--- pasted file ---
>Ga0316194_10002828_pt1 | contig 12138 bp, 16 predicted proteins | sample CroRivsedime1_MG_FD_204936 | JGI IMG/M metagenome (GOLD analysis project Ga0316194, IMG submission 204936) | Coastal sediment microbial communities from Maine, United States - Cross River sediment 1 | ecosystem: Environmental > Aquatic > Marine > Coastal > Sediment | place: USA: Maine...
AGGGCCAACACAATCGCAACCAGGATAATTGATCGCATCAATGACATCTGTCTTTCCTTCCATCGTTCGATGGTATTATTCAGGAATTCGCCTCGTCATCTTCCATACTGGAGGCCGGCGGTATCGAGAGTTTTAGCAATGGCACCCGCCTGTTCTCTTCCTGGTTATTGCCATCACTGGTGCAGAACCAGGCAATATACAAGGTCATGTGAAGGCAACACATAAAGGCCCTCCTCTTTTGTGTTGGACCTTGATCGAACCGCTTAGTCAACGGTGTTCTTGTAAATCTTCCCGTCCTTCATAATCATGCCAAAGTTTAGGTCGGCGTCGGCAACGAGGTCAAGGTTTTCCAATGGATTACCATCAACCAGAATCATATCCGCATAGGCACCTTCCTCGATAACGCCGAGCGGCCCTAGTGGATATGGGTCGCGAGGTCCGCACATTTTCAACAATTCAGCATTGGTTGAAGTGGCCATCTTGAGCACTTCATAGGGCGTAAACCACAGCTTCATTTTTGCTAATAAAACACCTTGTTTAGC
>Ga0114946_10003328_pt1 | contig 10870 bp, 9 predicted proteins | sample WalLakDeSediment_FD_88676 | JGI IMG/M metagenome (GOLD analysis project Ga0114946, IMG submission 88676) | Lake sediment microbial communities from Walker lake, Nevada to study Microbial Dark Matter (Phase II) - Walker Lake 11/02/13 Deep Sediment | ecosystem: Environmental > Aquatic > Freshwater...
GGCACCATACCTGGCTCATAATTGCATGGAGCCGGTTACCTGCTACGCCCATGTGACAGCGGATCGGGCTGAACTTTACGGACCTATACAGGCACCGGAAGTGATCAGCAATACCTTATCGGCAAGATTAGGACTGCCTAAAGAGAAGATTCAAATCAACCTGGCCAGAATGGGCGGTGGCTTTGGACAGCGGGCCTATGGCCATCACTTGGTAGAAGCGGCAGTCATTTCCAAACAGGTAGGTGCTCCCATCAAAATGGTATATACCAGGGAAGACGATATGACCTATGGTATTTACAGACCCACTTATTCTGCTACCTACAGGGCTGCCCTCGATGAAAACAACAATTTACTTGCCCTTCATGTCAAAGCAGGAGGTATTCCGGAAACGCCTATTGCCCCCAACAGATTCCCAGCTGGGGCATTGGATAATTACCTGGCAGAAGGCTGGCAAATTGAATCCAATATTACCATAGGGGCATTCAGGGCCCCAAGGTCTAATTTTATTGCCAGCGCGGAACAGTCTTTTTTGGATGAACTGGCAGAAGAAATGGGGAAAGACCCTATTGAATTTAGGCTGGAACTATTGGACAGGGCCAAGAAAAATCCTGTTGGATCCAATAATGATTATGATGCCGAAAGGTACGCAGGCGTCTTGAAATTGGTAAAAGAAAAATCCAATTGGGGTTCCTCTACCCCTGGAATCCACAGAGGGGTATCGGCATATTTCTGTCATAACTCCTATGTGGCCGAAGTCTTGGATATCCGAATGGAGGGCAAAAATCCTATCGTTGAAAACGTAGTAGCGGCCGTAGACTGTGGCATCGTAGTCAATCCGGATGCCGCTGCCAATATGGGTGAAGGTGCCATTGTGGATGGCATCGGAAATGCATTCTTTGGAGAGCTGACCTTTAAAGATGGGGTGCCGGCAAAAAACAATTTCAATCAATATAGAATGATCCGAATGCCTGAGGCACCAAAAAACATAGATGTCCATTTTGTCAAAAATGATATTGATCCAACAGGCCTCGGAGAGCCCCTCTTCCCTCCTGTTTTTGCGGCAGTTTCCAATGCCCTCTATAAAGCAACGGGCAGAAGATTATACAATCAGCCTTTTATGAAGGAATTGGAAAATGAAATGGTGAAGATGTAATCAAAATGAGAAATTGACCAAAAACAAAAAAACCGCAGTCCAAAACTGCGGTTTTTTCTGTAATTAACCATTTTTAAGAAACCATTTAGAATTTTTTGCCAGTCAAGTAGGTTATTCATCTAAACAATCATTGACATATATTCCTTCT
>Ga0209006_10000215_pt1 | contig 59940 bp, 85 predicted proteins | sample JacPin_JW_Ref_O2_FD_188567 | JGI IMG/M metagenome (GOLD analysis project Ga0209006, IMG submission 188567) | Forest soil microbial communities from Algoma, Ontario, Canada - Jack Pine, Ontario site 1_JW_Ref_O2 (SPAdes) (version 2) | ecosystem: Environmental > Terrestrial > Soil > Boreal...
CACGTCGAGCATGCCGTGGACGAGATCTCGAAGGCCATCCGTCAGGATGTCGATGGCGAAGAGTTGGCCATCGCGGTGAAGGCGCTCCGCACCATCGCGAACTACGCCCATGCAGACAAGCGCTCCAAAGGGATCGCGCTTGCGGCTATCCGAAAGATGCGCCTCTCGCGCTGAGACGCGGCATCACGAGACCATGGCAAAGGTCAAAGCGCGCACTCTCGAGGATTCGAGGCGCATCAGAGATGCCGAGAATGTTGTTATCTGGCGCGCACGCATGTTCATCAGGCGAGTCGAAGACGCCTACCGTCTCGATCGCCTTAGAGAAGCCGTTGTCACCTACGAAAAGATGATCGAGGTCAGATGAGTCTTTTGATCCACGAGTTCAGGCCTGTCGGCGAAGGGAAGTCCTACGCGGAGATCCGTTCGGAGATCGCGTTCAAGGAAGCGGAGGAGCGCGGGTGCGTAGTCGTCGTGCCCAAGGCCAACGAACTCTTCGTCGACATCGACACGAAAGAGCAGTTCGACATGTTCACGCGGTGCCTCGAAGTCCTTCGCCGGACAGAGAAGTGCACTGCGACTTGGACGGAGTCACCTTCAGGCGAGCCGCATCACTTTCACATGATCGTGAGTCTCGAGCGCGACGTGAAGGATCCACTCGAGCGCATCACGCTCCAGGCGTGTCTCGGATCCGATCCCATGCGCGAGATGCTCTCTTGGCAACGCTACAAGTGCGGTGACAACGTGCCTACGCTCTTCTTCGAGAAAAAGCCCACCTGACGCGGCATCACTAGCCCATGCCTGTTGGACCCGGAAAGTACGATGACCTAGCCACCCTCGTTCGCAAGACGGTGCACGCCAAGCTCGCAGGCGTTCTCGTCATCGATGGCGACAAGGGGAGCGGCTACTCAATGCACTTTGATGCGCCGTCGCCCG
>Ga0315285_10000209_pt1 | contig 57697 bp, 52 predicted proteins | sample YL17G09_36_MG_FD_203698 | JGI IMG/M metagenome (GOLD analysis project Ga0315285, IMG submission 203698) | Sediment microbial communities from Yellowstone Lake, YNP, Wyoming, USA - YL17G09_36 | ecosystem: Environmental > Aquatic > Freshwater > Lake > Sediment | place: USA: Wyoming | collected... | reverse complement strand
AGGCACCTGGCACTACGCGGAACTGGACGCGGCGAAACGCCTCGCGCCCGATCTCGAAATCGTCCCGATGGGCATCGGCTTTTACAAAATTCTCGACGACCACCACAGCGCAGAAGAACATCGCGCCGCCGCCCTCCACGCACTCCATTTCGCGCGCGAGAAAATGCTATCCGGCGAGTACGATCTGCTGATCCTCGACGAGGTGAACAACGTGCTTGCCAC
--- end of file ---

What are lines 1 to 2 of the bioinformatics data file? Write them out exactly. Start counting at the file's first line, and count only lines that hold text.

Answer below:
>Ga0316194_10002828_pt1 | contig 12138 bp, 16 predicted proteins | sample CroRivsedime1_MG_FD_204936 | JGI IMG/M metagenome (GOLD analysis project Ga0316194, IMG submission 204936) | Coastal sediment microbial communities from Maine, United States - Cross River sediment 1 | ecosystem: Environmental > Aquatic > Marine > Coastal > Sediment | place: USA: Maine...
AGGGCCAACACAATCGCAACCAGGATAATTGATCGCATCAATGACATCTGTCTTTCCTTCCATCGTTCGATGGTATTATTCAGGAATTCGCCTCGTCATCTTCCATACTGGAGGCCGGCGGTATCGAGAGTTTTAGCAATGGCACCCGCCTGTTCTCTTCCTGGTTATTGCCATCACTGGTGCAGAACCAGGCAATATACAAGGTCATGTGAAGGCAACACATAAAGGCCCTCCTCTTTTGTGTTGGACCTTGATCGAACCGCTTAGTCAACGGTGTTCTTGTAAATCTTCCCGTCCTTCATAATCATGCCAAAGTTTAGGTCGGCGTCGGCAACGAGGTCAAGGTTTTCCAATGGATTACCATCAACCAGAATCATATCCGCATAGGCACCTTCCTCGATAACGCCGAGCGGCCCTAGTGGATATGGGTCGCGAGGTCCGCACATTTTCAACAATTCAGCATTGGTTGAAGTGGCCATCTTGAGCACTTCATAGGGCGTAAACCACAGCTTCATTTTTGCTAATAAAACACCTTGTTTAGC